New EU Succession rules (Brussels IV)
On 17 August 2015, new EU succession rules came into force which are of potential relevance to any person (EU national or otherwise) with assets in an EU country other than their own. We would advise anyone affected to take advice.
Understanding which national law applies to your estate is the key to the smooth administration of your succession process. The law that applies to the succession (who inherits what), the formal validity of wills and who has authority to deal with the assets (e.g. the executor named in the will, as opposed to the heirs) is determined by your personal status, as well as the location of your assets.
Determining the relevant law is particularly important where there are more heirs, as under the common law systems the estate is administered by an executor or administrator, whereas in most continental European countries the heirs have to act jointly.
The big tangle - does the country of nationality, residence or domicile determine which rules apply?
Prior to 17 August 2015, each European country has had its own rules to determine which law applies to someone's succession.
- A number of countries (e.g. Italy, Germany and Spain) looked at the individual's nationality.
- Others (e.g. Switzerland and - for movable assets - also France) looked at the country of the individual's residence.
- By contrast, in the majority of common law jurisdictions (England, Wales and Ireland), an individual's succession was determined by reference to the person's ‘domicile' (in the English sense of the term). The exception to this is immovable assets, the devolution of which is governed by the law of the country in which the assets are situated (same as in France).
The position becomes particularly complex where an individual has assets in several jurisdictions, as this may lead to the overlapping application of several rules which, in the absence of any coordination, may lead to conflicts.
EU rules to the rescue (and the UK's conundrum)
Because of these complexities, the EU has adopted a new Regulation (The European Succession Regulation, 4 July 2012, no. 650/2012) which will harmonise the existing national rules by replacing them with a single set of rules. From 17 August 2015, EU Member States will look primarily at your habitual residence, albeit with the ability to make an election in favour of the national law.
The UK took part in the negotiations that led to the adoption of the new EU rules, but decided not to opt into them (as did Ireland and Denmark), mainly as a rejection of continental European-style 'claw-back' rules (under which close members of the family may 'claw back' or 'reduce' lifetime gifts made by the deceased). This means that individuals with a UK connection should take particular care when applying the new EU rules. On the other hand, the UK's opt-out may offer interesting planning opportunities if you wish to maximise testamentary freedom.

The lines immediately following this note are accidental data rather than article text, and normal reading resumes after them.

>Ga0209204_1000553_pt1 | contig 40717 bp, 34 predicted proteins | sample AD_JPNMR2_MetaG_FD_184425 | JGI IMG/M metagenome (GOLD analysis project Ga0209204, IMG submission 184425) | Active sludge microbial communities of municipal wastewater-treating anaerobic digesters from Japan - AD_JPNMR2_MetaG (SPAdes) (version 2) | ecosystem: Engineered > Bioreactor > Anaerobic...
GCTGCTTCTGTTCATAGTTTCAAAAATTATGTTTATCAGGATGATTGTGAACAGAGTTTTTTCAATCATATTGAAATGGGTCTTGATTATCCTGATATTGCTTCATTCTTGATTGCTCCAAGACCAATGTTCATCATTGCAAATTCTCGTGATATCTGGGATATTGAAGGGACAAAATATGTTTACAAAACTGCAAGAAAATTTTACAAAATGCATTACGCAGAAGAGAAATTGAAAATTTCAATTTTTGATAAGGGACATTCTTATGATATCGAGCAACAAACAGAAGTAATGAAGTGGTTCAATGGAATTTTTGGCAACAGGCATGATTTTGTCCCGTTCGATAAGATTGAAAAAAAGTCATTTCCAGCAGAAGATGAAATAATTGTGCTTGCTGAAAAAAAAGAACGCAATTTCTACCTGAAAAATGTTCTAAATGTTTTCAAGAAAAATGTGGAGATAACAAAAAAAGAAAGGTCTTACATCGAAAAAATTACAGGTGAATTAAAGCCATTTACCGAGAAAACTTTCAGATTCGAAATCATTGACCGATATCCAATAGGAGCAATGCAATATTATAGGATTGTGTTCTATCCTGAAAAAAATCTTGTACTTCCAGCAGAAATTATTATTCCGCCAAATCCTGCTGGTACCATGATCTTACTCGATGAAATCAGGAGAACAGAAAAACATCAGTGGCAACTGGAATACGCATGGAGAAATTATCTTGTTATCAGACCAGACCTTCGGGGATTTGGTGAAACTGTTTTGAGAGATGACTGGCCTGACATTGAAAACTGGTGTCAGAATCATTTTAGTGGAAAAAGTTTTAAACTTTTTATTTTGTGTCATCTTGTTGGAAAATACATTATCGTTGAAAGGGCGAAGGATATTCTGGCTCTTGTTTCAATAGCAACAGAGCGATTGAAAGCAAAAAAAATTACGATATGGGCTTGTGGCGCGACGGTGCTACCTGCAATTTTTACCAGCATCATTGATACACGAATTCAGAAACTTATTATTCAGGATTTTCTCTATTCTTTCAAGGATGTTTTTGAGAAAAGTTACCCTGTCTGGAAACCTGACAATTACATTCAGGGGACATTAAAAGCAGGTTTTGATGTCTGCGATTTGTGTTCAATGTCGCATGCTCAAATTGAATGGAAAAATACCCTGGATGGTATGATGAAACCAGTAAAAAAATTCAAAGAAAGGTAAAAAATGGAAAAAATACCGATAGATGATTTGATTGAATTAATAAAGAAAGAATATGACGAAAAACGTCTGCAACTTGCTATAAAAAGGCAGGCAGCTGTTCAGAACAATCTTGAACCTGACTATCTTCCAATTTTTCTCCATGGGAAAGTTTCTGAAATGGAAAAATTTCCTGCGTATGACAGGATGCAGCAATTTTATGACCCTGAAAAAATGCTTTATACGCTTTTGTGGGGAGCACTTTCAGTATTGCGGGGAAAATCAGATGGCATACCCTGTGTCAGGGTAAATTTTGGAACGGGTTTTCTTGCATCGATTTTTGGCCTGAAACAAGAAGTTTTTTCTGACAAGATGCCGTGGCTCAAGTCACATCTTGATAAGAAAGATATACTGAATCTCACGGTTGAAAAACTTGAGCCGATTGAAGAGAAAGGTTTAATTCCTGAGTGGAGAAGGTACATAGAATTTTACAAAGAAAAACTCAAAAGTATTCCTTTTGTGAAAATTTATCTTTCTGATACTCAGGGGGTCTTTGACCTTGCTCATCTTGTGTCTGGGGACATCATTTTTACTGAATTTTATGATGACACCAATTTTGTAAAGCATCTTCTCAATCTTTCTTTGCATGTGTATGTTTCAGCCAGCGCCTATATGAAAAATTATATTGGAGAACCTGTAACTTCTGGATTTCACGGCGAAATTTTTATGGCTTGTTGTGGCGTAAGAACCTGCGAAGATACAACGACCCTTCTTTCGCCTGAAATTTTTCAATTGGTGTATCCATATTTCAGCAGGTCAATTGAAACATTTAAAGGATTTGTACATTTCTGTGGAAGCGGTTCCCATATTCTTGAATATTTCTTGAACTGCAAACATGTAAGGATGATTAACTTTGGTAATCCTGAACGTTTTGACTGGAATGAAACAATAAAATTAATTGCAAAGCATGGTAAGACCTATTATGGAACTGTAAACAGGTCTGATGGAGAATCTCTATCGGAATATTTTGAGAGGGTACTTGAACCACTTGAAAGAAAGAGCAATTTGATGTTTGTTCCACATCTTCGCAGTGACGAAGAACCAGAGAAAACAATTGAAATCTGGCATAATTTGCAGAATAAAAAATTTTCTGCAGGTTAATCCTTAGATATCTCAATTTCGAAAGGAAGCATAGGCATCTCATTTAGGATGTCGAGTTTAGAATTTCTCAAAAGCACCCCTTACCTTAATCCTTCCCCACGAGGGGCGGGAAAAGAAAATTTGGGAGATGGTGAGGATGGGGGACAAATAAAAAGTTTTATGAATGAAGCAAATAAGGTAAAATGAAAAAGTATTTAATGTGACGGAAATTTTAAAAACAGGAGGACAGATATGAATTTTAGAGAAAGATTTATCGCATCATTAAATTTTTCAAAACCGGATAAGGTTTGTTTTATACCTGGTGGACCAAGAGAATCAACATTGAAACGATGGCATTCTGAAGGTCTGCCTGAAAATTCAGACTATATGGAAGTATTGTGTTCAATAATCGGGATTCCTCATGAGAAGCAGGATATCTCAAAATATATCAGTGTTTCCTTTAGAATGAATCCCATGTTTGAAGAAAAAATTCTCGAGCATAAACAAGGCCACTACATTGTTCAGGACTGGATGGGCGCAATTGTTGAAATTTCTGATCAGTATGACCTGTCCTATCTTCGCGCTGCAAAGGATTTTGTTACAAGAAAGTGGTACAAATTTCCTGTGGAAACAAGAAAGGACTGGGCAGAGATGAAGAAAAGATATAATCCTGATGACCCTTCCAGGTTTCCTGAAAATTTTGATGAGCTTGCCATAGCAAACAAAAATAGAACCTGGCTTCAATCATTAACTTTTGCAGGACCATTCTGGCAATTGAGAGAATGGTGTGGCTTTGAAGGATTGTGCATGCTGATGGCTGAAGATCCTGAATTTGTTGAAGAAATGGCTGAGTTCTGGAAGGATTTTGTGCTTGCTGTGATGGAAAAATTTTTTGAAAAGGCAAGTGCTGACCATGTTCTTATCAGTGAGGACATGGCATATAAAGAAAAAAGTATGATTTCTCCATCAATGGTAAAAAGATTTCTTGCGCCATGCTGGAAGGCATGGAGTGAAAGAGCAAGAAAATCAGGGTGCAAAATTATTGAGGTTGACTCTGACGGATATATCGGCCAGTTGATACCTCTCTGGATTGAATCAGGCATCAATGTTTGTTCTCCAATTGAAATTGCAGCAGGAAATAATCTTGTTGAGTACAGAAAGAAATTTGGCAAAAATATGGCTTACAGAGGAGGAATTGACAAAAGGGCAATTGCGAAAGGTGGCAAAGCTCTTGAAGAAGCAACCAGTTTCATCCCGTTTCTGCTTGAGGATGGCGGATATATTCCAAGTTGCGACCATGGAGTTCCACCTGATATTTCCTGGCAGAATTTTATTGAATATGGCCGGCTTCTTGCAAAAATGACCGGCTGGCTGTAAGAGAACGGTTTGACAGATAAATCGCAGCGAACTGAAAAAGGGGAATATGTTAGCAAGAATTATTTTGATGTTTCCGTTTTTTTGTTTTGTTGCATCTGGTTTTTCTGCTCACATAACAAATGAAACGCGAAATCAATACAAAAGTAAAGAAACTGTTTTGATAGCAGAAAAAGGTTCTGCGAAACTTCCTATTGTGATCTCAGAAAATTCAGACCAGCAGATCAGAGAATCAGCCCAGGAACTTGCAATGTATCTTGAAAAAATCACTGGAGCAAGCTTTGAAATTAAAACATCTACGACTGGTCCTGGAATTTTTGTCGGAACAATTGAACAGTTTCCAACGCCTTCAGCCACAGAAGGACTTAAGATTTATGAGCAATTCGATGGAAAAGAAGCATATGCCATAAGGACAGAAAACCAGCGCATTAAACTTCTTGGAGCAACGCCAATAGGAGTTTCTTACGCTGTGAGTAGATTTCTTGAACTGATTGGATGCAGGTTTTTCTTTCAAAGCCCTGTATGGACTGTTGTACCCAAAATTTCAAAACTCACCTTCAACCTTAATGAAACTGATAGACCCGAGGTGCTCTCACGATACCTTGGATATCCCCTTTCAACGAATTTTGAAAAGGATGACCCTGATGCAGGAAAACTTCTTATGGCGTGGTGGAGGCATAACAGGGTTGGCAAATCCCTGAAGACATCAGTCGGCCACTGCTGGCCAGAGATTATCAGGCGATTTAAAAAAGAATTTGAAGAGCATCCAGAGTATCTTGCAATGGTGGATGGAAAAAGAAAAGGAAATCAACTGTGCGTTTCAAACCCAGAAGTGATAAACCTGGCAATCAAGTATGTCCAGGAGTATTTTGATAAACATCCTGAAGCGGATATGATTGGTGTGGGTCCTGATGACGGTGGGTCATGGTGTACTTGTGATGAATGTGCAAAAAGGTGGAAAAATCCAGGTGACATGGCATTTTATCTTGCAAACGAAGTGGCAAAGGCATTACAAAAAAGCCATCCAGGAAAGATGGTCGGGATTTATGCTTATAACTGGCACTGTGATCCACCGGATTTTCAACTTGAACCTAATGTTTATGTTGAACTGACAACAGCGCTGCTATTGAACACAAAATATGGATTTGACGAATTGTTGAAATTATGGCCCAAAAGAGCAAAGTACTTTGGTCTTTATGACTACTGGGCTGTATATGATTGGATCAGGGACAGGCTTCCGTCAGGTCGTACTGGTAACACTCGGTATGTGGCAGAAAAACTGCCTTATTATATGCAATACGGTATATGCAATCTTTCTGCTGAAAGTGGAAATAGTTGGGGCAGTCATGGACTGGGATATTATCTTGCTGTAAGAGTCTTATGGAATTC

Why non-EU citizens should also sit up and take notice
It would be wrong to assume that the new EU rules are only relevant for EU citizens (or to non-EU citizens who live in the EU). In fact the new EU rules will apply to anyone who has assets in the EU. Thus, say, an American, Malaysian, Saudi or Chinese individual owning property in the EU will need to consider the impact of the new rules for their estate planning.
Now that the 17 August deadline has come and gone, what should I do?
The interrelationship between the current national rules and the new EU rules means that in certain cases action is required now in order to extract the maximum benefit. We have reviewed the position concerning Italians living in the UK, but the issue is more general and needs to be analysed carefully. Further information on the rules may be found here.
If you arrange your succession planning on the basis that your estate will be governed by your national law as a result of your citizenship (e.g. Germans, Italians and Spaniards), domicile (e.g. Brits and Americans) or religion (e.g. many Middle Eastern clients), you will need to consider including a clear election in your Will in order to oust the 'habitual residence' rule.
How we can help
If you need advice in relation to these Regulations and how they may affect you, please get in touch and a member of our team will be happy to help guide you through the complexities.
+44 (0)20 7597 6364 | email@example.com
Withers' tax lawyers wrote the national report for England and Wales commissioned by the European Commission and members of our firm acted as experts before the EU and the UK parliaments. With over 70 wealth planners in the UK and 100 wealth planners spread over three continents (Europe, the U.S. and Asia), we have an unparalleled experience when it comes to dealing with complex estate planning taking into account both devolution and tax issues.